“His bat won’t be special if he winds up at first base (where he has spent most of his college career), but he could provide serious value if he can stick behind the plate. Joe started catching last summer in the Cape Cod League, where he caught in the all-star game, and he has split time between catcher, first base and the outfield this spring. He’s learning the nuances of catching, from receiving to blocking to his footwork and transfer, and he needs plenty of refinement. But he has at least an average arm and a quick release. He was a middle infielder in high school, and he has good enough hands and agility to have a chance behind the plate.” — Baseball America, 2014
At first glance, this might seem like an evaluation for a young Dom Nuñez or Willie MacIver. However, the catcher being referenced here is Connor Joe, the Colorado Rockies’ ultimate utility player who covers not only the outfield and first base, but also serves as the team’s emergency catcher.
His time behind the plate allowed him to develop his skills more fully and expand his appreciation for other parts of the game.
When Did Connor Joe Begin Catching?
“I was never a catcher growing up,” Joe said, adding one qualifier, “Now obviously I caught in Little League because everyone really wants to put the gear on.”
Joe’s catching career truly began when he was a junior at the University of San Diego. He spent his freshman and sophomore years playing first base and the outfield. Catching was not part of his early player-development plan.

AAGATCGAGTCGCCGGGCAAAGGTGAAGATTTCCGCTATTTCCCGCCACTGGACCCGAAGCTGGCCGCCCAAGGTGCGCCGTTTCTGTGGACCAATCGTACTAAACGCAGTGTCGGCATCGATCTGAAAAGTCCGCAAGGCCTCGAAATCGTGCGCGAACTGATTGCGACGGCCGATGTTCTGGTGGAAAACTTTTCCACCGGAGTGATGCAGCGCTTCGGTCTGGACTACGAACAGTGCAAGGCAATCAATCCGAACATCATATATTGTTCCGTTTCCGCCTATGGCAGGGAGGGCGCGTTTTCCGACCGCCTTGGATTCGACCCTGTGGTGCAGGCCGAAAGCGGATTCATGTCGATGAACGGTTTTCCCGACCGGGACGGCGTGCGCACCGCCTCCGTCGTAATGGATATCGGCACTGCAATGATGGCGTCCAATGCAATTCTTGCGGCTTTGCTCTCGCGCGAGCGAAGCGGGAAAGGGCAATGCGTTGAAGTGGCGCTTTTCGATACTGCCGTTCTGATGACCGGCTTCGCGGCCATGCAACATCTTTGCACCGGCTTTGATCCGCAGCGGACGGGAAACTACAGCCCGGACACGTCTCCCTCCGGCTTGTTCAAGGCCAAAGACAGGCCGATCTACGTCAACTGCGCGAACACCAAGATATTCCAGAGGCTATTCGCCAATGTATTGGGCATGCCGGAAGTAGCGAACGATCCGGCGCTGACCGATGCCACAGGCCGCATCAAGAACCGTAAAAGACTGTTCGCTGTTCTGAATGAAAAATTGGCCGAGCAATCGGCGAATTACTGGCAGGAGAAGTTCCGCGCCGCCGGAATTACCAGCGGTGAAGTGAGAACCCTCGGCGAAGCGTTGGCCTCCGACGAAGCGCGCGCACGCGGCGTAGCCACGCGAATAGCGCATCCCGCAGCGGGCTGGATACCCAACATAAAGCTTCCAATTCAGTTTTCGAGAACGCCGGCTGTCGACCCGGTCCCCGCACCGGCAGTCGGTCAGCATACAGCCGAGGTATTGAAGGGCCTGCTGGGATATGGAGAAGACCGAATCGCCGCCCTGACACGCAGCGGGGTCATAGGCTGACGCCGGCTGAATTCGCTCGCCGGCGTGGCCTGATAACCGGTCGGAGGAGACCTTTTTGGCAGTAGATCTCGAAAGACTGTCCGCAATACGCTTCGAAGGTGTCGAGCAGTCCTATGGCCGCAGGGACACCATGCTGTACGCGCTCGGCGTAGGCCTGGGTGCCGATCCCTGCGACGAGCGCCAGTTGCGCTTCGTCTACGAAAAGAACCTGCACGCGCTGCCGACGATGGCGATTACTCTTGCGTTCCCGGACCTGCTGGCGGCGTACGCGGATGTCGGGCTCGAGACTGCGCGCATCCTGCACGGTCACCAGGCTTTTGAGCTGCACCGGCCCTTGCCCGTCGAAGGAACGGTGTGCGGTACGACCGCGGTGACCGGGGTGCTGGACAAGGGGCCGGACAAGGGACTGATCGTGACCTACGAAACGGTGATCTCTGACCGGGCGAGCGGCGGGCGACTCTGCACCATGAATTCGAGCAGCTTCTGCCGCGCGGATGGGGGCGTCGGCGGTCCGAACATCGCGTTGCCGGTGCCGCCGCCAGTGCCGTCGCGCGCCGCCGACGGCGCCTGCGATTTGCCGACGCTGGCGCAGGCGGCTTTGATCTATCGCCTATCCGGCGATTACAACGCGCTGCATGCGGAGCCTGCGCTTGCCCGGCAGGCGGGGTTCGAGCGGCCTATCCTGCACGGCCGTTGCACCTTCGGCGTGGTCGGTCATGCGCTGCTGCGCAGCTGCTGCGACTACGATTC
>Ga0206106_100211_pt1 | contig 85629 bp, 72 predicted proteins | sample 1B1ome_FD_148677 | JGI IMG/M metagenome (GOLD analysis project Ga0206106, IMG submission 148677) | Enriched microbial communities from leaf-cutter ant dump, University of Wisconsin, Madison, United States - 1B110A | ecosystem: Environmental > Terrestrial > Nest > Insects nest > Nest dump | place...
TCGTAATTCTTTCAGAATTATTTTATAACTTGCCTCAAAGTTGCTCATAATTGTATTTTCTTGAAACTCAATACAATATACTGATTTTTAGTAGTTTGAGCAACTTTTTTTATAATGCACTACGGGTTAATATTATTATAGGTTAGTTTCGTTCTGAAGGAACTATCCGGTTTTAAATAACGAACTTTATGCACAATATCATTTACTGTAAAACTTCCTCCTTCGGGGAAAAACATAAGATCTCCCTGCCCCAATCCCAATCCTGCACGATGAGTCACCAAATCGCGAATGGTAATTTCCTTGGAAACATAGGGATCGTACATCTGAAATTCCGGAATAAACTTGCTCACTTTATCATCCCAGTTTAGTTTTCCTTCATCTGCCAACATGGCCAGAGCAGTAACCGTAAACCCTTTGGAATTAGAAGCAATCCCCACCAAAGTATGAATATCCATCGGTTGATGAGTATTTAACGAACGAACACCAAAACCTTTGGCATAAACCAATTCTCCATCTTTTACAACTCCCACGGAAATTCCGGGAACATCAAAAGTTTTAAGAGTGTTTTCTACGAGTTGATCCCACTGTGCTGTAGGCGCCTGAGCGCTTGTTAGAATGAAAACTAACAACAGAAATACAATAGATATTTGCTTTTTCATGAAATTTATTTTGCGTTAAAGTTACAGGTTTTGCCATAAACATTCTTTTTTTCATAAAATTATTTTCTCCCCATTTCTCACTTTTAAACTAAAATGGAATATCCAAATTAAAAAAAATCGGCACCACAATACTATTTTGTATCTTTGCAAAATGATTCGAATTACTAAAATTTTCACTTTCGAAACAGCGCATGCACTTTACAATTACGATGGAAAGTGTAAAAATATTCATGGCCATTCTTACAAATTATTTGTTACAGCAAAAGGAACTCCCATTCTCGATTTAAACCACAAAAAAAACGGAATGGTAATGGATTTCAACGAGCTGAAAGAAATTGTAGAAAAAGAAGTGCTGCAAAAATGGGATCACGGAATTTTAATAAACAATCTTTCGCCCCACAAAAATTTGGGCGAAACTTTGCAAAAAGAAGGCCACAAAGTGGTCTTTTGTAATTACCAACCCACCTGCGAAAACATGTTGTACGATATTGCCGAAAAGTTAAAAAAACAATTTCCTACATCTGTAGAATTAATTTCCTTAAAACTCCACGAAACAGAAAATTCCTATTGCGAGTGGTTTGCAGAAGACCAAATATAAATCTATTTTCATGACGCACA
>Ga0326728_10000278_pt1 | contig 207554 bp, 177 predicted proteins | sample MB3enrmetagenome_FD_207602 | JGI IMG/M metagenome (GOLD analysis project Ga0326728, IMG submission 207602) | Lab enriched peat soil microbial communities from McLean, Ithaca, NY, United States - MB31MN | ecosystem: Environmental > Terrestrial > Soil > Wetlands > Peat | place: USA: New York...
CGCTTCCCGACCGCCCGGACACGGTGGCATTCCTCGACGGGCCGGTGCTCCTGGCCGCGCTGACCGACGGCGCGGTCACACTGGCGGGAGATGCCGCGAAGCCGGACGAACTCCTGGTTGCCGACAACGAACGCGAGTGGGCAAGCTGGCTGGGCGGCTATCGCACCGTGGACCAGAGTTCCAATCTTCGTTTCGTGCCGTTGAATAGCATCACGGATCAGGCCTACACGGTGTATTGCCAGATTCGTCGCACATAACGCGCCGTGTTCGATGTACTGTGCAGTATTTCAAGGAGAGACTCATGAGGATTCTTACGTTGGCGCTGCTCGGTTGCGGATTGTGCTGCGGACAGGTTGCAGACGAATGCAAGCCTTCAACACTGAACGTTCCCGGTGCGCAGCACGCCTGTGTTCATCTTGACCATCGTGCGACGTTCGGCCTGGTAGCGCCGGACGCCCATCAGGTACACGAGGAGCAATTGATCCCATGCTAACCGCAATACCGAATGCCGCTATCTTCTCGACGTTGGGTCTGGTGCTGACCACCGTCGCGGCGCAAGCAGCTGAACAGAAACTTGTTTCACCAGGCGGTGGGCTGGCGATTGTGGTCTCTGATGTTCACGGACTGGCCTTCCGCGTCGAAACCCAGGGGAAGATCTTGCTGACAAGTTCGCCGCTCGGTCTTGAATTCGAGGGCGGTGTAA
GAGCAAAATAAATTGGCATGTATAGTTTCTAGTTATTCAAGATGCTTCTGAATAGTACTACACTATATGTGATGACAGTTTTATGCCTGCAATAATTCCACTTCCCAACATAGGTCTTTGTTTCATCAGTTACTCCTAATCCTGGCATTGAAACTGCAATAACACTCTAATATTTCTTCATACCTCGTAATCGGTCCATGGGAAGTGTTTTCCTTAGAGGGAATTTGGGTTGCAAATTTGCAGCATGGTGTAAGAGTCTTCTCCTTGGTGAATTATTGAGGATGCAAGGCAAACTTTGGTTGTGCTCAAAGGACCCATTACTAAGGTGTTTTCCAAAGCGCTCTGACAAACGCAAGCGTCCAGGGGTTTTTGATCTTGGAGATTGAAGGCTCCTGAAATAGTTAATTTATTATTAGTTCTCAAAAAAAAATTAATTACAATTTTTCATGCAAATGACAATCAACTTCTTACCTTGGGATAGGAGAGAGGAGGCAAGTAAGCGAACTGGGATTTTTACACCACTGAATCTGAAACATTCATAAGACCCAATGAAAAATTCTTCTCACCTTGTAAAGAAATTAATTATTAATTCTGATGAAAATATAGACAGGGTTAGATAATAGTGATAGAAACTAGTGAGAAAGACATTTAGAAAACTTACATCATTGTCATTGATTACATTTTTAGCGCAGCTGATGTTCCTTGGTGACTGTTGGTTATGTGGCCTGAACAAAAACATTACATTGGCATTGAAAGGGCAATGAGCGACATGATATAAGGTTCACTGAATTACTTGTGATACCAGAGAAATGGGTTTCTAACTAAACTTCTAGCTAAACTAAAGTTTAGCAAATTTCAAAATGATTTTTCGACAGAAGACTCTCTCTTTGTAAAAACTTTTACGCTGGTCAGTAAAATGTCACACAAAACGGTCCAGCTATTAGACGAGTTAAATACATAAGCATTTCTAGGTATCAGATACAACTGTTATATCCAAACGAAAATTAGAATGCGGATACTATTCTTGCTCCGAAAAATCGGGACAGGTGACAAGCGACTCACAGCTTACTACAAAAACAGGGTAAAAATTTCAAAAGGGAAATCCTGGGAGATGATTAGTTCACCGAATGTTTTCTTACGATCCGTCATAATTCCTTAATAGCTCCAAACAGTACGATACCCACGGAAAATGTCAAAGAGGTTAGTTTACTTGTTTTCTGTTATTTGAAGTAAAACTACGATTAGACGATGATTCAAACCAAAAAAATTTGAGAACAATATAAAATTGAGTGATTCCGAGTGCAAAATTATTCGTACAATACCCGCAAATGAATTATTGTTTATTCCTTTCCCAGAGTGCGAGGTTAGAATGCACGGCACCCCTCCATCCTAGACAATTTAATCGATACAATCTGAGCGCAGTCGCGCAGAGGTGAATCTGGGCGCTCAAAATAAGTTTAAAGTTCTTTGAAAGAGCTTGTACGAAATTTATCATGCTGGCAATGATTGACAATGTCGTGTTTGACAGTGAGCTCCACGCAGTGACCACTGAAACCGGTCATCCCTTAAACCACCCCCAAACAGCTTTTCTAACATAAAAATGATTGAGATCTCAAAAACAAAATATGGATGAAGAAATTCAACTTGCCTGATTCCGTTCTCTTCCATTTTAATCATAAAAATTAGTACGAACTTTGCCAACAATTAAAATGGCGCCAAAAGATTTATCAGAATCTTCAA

However, that changed in the summer of 2013 when Joe was playing for the Chatham Anglers of the Cape Cod League in preparation for his junior year of college. The Toreros had lost their senior catcher and were planning to rely on a high-profile high school catcher who had committed in addition to a junior college transfer.
Still, Torero head coach Rich Hill wasn’t sure, so he made a phone call.
As Joe remembers, “My coach called me [and said], ‘Hey, we think this high school kid is going to get drafted pretty high. We think he’s going to take the money, which leaves us just with the junior college guy. I don’t know exactly how he’s going to hit D1, so we might need you as an option to catch. Maybe throw some gear on on the Cape and get some reps back there?’”
Connor Joe didn’t hesitate: “I said, ‘Sure.’”
He says of learning to catch on the fly, “I did just fine. It’s a tough place to learn to catch. I was really trying to hit well and show myself well, but I did just fine.” The numbers agree with his assessment: Joe caught 21 games, earning a Fld% of .994.
After returning to San Diego, he continued to hone his skills.
“I went back to school in the fall and did a lot of work with our catching coach then,” Joe said, “and ended up being the starting catcher my junior year and split time with that kid that was a junior college catcher.”
He added, “It happened really fast. I think being an infielder helped me a lot just because, like my hands, how my feet work, and all that stuff. So that’s how it came about.”
Connor Joe caught in 24 games for the Toreros and was good enough to be USD’s Johnny Bench Award nominee in 2014.
Did He Continue to Catch in His Professional Career?